Hand an heart: Can you contribute now to help power our work?

Download the program to our cancelled annual fundraiser.

Not only did we lose this opportunity to gather and celebrate all the volunteers that make Multnomah Democrats so effective, We lost our key fundraiser for the year. Please make a donation to power our community-driven work.

Fact Check: Walkouts are very unpopular.

Some polling numbers on the Republican Walkout

A screenshot from an opt-in poll on KGW’s phone app is being shared on social media to suggest that Oregonians support the Republican walkout. The idea that a piece of clickbait would be used as a proof point is in itself pretty sad. KGW’s advertisers are the real winners there.

Would you like some real polling data on Oregonian’s opinion of a walkout?

In a way, we Democrats should be appreciative of the Republican walkout. Based on polling done with some actual rigor, this walkout is an extremely unpopular move with their constituents.

  • 74% agree: If elected officials don’t like a bill, they should show up and work to improve the bill or simply vote against it. They should make their voices heard rather than shut down the government.
  • 64% agree: The legislators who walked out were collecting a taxpayer-funded paycheck even when they weren’t showing up for work. Regular people don’t get paid when they don’t go to work, and politicians shouldn’t get paid for skipping work either.
  • 62% agree: During the walkout, the Senate couldn’t hold session and was basically shut down. That means the Senate was idle for ten working days, wasting more than 100 thousand dollars of taxpayer money. That’s simply wrong.
  • 63% agree: Good lawmaking comes from consensus and compromise – but this year a Republican Senator has already said he will not negotiate on a bill he doesn’t like, and all Republicans may walk out again to prevent its passage. This is not how to get things done for Oregonians.

MultDems Debate Watch Party February 19 at MultDems HQ

Join us February 19 for a Critical Democratic Presidential Debate

Debate Season Continues!

Candidates continue to qualify for the upcoming Democratic Presidential Debate. It is getting down to brass tacks, and you can join a lively group of Democrats to watch the action.

RSVP Now

Co-sponsored by the MultDems Climate Action Team

These folks make things happen.

Multnomah County Democrats Community Action Committee has been holding full house watch parties, co-sponsored with other committees and Democratic groups. It is a vibrant place to witness history in the making.

There will be pizza and soft drinks. Feel free to bring your favorite debate-watching snacks to share.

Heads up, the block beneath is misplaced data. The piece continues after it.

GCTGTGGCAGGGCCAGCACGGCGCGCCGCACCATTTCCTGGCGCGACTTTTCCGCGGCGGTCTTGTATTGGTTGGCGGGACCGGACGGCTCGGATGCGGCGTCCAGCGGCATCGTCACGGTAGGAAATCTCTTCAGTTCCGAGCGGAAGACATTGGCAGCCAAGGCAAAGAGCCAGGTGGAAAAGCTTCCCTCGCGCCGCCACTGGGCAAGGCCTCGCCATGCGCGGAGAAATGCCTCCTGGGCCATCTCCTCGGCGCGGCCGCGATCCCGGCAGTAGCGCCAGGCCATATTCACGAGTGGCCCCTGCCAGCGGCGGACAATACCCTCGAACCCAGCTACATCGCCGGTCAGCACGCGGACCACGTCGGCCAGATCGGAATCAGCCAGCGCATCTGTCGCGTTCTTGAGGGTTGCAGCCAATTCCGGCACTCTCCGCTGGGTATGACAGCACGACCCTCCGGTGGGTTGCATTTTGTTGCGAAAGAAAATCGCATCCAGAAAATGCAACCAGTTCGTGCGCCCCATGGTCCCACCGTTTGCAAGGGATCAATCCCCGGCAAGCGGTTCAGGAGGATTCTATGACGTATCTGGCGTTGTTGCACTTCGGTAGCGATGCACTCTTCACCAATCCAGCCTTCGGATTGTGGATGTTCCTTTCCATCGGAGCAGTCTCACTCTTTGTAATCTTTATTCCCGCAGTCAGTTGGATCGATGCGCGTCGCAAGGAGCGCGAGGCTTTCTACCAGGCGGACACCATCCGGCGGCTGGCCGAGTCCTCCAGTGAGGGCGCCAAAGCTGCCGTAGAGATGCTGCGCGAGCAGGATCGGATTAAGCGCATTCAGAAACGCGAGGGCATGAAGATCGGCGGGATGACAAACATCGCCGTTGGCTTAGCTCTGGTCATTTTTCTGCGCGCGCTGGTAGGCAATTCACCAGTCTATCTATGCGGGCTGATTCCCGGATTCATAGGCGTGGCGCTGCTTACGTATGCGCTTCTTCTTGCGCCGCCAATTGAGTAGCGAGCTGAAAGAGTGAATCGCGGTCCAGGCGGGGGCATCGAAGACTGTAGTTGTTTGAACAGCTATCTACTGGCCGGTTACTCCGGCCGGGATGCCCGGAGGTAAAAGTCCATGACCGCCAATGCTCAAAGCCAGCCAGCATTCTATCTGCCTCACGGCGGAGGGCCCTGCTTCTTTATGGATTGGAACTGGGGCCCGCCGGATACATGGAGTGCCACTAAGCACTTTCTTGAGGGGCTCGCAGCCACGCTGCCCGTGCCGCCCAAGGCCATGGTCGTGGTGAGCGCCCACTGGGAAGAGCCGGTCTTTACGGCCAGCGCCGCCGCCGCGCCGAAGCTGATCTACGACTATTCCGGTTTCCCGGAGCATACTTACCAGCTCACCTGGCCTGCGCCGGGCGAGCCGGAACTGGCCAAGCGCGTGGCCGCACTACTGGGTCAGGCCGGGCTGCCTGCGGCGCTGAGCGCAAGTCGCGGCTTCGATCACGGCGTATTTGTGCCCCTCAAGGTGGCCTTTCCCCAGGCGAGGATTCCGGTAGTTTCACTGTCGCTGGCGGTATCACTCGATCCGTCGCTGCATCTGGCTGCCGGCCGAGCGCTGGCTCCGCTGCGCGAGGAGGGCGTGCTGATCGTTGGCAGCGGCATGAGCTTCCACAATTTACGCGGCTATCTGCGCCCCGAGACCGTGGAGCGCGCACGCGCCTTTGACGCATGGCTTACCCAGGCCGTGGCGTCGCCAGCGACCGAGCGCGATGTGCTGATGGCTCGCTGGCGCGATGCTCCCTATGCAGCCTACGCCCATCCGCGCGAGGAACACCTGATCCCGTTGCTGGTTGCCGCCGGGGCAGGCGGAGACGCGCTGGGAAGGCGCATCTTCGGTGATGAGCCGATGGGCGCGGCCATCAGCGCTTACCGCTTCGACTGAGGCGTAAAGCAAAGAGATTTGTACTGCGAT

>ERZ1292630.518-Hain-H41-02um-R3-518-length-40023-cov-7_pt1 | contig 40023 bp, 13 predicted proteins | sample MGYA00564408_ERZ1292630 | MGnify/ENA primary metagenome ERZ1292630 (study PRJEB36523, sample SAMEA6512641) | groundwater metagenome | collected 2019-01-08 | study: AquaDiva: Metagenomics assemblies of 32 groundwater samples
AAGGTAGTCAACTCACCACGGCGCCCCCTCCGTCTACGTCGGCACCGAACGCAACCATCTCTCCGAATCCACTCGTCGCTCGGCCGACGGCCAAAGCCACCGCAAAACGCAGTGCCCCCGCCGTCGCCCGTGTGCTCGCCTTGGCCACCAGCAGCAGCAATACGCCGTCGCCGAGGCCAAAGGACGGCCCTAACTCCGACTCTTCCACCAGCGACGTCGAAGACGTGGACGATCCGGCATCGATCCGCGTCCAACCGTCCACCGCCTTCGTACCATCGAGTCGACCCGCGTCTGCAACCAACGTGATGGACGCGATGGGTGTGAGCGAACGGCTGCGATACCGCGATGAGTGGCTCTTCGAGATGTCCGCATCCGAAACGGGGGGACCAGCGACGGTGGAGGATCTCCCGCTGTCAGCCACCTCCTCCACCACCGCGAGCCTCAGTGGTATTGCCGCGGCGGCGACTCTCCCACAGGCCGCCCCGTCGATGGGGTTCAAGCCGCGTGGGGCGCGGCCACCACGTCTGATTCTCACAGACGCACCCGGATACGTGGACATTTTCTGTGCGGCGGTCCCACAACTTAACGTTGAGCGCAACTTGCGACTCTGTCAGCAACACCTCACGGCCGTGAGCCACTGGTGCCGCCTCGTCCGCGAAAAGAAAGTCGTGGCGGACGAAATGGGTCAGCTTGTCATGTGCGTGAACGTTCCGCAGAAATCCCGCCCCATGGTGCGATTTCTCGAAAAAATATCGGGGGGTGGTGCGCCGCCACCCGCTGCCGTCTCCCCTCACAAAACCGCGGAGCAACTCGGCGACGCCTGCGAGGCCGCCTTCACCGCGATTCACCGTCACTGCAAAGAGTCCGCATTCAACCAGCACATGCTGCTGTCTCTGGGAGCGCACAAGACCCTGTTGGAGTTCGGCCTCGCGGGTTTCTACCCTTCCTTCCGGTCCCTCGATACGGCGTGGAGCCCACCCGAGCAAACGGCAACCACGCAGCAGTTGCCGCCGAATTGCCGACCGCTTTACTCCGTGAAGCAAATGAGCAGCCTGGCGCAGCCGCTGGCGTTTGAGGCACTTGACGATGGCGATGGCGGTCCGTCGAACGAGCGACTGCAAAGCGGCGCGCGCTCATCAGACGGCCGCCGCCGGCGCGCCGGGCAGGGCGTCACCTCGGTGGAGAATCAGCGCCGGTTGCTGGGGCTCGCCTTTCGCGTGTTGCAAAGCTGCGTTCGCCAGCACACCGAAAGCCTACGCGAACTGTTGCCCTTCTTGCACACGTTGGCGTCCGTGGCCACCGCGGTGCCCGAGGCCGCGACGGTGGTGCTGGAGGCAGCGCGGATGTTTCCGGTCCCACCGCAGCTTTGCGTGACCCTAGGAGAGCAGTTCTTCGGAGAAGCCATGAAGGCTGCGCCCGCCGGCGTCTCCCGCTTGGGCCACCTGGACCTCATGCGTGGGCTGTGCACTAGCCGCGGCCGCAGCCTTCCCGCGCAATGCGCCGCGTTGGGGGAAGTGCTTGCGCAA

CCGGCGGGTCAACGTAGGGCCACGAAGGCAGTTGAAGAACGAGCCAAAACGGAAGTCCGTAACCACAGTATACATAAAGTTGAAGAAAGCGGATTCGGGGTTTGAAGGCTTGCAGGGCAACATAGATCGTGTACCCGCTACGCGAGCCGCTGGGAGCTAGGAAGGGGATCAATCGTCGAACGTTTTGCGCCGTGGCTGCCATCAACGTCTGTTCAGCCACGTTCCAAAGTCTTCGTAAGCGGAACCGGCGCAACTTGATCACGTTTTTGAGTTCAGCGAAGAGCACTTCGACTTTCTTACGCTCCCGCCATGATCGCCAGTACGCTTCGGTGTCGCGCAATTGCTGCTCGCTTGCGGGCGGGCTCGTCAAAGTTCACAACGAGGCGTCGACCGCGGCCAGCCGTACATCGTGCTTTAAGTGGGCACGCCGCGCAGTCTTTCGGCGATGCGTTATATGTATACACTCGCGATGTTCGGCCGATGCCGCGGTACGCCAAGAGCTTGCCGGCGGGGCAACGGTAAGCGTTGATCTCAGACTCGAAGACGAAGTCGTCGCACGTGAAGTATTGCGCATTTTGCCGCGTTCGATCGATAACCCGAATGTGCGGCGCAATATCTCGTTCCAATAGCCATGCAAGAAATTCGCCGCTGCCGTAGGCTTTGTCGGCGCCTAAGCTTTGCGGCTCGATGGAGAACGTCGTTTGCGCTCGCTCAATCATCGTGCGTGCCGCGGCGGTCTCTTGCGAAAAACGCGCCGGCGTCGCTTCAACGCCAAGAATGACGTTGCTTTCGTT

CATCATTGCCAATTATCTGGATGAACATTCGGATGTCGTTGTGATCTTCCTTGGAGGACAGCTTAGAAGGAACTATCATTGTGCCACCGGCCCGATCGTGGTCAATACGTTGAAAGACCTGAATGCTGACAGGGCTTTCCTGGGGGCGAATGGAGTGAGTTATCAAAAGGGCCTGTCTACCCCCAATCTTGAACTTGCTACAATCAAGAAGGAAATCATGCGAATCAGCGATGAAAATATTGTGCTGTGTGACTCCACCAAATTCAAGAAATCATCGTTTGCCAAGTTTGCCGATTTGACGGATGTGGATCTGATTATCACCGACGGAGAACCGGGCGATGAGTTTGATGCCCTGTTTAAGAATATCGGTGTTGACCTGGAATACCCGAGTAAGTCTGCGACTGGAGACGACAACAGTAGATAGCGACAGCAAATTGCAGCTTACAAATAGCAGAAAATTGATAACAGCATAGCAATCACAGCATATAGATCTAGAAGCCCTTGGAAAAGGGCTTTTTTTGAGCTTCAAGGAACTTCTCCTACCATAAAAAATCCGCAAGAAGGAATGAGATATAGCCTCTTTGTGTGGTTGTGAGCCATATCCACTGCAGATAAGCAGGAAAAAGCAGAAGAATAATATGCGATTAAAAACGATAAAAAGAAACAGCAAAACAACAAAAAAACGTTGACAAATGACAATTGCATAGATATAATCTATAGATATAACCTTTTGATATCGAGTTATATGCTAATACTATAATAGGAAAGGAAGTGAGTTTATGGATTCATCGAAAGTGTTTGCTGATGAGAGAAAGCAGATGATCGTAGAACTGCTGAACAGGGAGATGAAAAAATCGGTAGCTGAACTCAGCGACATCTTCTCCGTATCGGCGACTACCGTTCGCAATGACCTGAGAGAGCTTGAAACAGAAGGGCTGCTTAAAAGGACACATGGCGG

Click here to RSVP

Multnomah County Democrats office, 3551 NE Sandy Blvd, Portland 97232 [Map]

Doors at 5pm

See you there!

Facebook event

For public transportation options to/from the event location, visit http://trimet.org/. The Multnomah County Democrats office is wheelchair accessible. If you have any access or functional needs that you feel may prevent you from joining us at this event or that, if they can be addressed, might make the event more accessible [and therefore more enjoyable] for you, please email action@multdems.org.

Save the date: Celsi is March 21st

Nominations for Dick Celsi, Governor Barbara Roberts Young Democrat and Bill and Gladys McCoy Awards Are Now Open!

Celsi Celebration – March 21, 2020

Get your nominations in by January 21

The 2020 Democratic Party of Multnomah County Dick Celsi Fundraising Event will be held March 21, 2020.  Three individuals will be recognized for their service and commitment to the Party.

Nominations for the Dick Celsi Award, the Bill and Gladys McCoy Award, and the Governor Barbara Roberts Young Democrat Award are now open. You may offer nominations by using this link to our nomination form. Nominations are due by midnight the night of January 21,2020.

The Dick Celsi Award

Dick Celsi – “Celsi” as his friends called him – served as Chair of the Multnomah County Democrats during the 1970s and Chair of the State Democratic Party during the 1980s and into the 1990s. A Democratic Socialist, he was a strong voice for the poor, homeless, and those without means.

In honor of Dick Celsi, a Precinct Committee Person (PCP) who emulates Dick Celsi’s dedication to the Party and to grassroots activism will be selected to receive the Dick Celsi Award. To be eligible for this award, the PCP must not have previously received it, must not be a State or County Democratic Party Officer, and must not have been an officer of the Multnomah County Democrats within the last six months.